Point West Credit Union
“Point West is endeavoring to engage the local Hispanic community where they live, work, socialize and seek assistance and services, while also testing a branching model outside of the traditional brick and mortar solutions,” said Steve Pagenstecher, Point West vice president of member experience. “By providing a full-service ATM coupled with an experienced and educated Point West employee, the goal is to increase access to an underserved community while driving Hispanic membership growth and financial outcomes for the community.”
Please join me in congratulating each of these cooperatives for recognizing that serving the Hispanic community is not only the right thing to do, it’s smart business, as well.Leave a comment
What follows is a case study excerpt from the Hispanic Opportunity Report developed as part of the California and Nevada Credit Union Leagues’ newly formed partnership with Coopera.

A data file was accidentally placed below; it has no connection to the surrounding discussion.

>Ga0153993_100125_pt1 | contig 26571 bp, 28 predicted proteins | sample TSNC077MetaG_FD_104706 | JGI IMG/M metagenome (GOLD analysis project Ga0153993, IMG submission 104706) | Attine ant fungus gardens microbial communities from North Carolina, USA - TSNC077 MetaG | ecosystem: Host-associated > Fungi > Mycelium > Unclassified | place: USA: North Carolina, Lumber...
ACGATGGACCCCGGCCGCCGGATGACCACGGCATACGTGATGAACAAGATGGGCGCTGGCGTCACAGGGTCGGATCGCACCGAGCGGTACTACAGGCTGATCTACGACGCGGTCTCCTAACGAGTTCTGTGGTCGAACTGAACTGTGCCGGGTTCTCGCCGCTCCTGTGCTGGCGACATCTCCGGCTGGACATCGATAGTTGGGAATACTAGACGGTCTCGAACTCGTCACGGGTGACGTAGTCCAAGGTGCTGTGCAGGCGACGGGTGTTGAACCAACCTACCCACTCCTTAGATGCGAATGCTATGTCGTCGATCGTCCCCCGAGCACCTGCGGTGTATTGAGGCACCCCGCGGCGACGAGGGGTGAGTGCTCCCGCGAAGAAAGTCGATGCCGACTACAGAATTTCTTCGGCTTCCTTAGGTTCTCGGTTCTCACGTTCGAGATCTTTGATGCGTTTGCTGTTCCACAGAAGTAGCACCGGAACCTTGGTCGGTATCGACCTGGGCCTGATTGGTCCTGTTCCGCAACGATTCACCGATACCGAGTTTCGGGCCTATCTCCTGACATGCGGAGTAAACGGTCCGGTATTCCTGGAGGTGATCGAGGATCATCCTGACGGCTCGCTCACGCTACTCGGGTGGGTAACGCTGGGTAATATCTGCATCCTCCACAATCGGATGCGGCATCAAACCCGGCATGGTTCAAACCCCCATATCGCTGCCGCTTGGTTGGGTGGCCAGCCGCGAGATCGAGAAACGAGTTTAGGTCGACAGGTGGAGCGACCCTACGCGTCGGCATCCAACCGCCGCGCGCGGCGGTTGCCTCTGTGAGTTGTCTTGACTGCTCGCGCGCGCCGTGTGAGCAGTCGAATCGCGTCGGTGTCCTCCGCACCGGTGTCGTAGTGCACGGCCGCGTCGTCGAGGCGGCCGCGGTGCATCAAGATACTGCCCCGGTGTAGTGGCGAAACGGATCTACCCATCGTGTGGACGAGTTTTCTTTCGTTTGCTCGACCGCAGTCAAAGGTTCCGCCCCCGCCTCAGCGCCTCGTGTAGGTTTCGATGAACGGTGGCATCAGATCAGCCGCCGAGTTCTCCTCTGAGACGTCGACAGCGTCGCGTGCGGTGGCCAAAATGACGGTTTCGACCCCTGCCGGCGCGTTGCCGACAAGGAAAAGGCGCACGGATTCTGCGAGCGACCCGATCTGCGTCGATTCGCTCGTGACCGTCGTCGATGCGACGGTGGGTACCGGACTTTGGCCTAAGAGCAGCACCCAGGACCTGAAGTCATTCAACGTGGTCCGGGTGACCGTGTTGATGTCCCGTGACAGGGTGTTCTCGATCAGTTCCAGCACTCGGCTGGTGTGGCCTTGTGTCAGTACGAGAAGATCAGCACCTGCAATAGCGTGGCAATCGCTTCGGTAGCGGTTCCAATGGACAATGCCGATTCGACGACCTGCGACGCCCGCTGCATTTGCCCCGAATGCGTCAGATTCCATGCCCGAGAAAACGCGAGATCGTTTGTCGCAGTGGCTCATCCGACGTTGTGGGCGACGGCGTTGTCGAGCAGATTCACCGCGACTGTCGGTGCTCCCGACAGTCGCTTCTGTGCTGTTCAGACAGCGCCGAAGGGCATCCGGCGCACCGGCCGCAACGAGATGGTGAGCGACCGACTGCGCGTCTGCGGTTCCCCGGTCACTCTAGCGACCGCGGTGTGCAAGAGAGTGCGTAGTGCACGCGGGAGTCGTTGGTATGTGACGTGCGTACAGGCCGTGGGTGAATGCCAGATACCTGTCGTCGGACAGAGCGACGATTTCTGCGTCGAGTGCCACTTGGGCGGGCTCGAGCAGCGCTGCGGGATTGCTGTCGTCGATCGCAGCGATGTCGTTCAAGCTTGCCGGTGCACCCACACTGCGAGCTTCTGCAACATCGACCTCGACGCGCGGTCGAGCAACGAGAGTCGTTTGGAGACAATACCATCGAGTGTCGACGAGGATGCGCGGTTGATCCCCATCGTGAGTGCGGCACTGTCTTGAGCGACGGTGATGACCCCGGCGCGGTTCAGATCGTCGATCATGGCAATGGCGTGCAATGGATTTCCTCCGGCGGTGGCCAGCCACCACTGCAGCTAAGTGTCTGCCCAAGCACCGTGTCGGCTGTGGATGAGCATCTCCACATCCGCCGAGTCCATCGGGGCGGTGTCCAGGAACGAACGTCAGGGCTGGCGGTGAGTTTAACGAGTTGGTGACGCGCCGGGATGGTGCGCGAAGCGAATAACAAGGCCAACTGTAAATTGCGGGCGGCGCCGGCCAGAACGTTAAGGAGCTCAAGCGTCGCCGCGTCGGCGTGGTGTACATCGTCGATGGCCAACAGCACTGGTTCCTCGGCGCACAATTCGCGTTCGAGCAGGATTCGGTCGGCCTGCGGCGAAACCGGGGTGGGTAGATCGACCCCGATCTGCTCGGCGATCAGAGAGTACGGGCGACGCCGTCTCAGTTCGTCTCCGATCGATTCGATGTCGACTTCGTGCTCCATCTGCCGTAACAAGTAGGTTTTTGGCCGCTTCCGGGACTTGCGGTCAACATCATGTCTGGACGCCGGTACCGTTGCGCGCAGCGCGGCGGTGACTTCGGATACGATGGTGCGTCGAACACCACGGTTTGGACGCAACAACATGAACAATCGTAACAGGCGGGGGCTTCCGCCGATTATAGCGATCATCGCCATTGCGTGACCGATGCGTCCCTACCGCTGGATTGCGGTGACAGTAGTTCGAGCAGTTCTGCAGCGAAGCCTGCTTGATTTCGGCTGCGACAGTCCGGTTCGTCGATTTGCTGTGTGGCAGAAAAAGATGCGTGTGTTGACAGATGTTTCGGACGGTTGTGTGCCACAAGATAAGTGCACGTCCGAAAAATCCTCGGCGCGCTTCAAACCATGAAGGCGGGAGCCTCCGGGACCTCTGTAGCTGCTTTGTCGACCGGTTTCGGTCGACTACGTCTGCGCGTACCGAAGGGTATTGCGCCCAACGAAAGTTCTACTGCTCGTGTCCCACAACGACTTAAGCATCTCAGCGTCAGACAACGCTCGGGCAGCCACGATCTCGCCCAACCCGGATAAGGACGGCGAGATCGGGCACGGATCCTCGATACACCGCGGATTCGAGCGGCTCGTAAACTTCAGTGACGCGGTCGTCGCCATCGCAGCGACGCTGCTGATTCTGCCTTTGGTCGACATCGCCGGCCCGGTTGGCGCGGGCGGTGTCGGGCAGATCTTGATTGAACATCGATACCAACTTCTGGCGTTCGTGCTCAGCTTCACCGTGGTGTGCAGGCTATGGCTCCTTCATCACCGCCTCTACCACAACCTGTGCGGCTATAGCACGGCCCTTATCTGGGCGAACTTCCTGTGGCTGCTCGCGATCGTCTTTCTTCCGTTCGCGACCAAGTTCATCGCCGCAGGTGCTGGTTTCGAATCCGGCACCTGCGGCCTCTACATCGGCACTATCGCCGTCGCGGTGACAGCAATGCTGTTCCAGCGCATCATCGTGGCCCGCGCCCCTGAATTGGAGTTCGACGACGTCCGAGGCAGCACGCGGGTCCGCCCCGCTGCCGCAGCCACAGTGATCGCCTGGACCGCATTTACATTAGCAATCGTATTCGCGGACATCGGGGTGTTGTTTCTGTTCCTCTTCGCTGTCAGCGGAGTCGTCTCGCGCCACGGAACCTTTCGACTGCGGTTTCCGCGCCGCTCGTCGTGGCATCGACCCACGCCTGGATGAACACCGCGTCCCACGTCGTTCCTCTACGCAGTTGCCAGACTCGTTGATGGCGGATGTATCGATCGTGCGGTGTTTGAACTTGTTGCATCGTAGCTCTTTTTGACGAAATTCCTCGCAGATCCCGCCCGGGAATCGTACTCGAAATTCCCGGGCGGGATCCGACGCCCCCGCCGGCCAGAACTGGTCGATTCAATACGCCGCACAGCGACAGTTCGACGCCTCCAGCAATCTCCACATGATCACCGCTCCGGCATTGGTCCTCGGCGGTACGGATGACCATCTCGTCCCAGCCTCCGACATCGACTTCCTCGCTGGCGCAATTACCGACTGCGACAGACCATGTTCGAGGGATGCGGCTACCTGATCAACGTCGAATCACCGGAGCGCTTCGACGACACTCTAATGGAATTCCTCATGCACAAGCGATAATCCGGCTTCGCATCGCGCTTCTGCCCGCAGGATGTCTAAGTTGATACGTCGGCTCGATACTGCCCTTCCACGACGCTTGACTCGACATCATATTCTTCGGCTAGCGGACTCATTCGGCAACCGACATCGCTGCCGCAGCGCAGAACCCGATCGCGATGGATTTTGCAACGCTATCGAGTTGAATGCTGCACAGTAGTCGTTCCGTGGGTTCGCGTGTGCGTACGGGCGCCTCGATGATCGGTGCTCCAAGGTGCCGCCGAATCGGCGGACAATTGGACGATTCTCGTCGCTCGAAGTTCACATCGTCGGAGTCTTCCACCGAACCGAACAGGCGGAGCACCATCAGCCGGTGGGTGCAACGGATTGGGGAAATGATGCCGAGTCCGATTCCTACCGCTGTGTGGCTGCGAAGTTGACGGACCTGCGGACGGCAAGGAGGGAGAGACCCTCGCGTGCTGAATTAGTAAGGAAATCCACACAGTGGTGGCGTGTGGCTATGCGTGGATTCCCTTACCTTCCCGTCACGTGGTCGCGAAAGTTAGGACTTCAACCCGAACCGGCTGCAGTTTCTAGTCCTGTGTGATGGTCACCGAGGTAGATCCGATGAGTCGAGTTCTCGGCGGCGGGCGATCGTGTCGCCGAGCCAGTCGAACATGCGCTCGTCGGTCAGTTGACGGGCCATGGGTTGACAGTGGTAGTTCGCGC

In 2005, Patsy Van Ouwerkerk, president and CEO of Travis Credit Union, headquartered in Vacaville, Calif., and the credit union’s Board of Directors and senior management team recognized many Hispanics in their local communities were underserved and were thirsty for dignified, affordable financial services.
Nearly 40 percent of California’s residents identify themselves as Hispanic, and that number is predicted to continue climbing at a rapid rate.
“At the time, we identified an advantage our credit union had over other area financial institutions,” said Travis Credit Union Director of Corporate Relations Shérry Cordonnier. “Whereas other providers were looking to prey on underserved individuals, we truly wanted to partner with them. We also knew there was only a small window of opportunity to build and capture loyalty with potential Hispanic members. As such, we implemented several programs to strengthen our efforts to attract and retain Hispanic members.”